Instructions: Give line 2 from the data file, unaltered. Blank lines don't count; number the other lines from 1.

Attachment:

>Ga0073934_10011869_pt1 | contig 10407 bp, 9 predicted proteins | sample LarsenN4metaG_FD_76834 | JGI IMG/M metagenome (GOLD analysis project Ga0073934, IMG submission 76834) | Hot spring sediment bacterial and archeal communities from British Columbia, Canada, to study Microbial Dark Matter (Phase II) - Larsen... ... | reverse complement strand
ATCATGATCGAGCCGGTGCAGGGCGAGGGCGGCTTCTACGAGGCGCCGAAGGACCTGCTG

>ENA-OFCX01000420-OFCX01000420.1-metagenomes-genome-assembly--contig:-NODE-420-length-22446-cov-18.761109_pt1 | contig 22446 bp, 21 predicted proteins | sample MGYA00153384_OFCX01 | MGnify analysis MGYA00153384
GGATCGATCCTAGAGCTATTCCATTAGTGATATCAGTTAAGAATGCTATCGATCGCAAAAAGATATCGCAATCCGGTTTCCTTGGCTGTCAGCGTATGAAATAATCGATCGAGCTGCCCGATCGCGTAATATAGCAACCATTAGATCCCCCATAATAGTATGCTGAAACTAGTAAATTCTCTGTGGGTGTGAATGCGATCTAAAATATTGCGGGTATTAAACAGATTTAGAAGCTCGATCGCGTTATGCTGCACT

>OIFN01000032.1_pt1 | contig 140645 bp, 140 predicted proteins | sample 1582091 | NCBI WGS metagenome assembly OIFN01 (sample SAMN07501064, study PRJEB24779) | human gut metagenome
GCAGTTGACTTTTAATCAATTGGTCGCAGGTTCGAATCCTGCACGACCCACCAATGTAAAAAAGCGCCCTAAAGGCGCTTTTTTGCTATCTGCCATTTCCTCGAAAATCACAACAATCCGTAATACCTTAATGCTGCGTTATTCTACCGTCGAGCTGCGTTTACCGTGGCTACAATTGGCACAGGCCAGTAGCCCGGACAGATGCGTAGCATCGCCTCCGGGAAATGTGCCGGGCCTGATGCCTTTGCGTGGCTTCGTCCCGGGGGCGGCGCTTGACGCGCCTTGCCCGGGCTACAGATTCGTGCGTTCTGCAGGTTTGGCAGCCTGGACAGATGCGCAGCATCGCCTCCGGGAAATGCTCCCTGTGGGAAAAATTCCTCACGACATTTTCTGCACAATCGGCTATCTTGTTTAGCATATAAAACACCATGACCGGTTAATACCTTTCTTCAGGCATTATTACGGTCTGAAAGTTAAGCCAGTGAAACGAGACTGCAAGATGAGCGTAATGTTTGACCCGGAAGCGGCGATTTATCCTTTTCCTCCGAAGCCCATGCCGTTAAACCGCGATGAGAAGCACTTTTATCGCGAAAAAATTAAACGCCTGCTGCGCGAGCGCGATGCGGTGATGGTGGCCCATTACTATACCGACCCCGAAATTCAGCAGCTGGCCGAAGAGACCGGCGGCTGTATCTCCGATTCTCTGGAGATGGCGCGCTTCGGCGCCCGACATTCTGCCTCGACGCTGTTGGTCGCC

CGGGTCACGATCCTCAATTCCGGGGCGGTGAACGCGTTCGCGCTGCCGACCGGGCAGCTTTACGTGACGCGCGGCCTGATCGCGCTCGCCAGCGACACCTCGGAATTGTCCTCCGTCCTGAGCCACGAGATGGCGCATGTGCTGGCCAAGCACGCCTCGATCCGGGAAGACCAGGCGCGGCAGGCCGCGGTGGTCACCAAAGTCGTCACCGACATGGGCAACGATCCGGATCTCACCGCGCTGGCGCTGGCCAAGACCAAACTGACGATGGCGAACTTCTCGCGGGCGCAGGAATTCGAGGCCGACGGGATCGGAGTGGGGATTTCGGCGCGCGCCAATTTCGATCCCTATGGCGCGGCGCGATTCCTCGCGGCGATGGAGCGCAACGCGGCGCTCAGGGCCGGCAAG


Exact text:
ATCATGATCGAGCCGGTGCAGGGCGAGGGCGGCTTCTACGAGGCGCCGAAGGACCTGCTG